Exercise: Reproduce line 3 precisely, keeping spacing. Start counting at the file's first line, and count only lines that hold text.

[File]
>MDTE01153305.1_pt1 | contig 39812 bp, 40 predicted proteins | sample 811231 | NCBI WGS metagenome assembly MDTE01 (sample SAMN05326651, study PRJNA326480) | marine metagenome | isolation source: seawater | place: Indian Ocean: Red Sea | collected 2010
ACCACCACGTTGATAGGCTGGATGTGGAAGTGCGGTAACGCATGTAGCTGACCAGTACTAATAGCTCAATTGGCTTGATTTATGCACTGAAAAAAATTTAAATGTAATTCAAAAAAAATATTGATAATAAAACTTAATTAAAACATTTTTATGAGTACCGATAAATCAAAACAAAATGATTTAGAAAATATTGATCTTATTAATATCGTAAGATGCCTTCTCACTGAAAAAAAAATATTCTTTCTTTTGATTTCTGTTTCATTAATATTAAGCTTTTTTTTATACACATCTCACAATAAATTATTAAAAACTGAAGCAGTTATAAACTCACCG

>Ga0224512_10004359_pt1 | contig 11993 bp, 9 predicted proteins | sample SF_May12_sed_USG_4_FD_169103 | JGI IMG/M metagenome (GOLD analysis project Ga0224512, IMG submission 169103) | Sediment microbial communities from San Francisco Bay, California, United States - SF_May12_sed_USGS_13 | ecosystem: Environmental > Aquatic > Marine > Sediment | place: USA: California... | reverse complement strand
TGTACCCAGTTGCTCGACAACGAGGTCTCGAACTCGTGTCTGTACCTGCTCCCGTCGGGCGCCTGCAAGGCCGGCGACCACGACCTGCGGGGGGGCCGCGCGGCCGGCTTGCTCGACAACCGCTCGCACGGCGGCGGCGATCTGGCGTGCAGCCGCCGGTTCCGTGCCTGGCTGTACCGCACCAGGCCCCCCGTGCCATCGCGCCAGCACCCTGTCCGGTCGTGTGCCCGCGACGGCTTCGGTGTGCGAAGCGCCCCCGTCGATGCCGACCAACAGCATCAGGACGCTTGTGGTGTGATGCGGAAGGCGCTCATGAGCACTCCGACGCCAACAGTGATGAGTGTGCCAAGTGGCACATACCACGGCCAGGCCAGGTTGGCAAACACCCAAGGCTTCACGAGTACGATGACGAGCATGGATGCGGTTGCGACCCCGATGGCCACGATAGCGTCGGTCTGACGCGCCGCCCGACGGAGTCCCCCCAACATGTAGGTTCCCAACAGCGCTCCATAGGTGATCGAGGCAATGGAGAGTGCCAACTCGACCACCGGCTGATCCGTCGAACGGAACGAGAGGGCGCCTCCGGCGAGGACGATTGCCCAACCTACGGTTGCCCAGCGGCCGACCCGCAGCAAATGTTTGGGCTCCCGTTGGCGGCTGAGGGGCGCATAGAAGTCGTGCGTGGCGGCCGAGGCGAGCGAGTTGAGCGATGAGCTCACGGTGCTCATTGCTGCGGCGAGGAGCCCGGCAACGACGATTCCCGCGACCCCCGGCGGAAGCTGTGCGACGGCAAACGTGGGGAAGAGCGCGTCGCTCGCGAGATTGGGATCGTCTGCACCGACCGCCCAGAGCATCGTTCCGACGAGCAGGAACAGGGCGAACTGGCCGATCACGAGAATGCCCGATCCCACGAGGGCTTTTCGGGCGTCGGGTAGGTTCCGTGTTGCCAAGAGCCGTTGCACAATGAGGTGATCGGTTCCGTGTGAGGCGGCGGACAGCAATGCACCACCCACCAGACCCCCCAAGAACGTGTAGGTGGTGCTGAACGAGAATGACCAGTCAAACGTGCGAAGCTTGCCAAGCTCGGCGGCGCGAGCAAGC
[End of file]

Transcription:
>Ga0224512_10004359_pt1 | contig 11993 bp, 9 predicted proteins | sample SF_May12_sed_USG_4_FD_169103 | JGI IMG/M metagenome (GOLD analysis project Ga0224512, IMG submission 169103) | Sediment microbial communities from San Francisco Bay, California, United States - SF_May12_sed_USGS_13 | ecosystem: Environmental > Aquatic > Marine > Sediment | place: USA: California... | reverse complement strand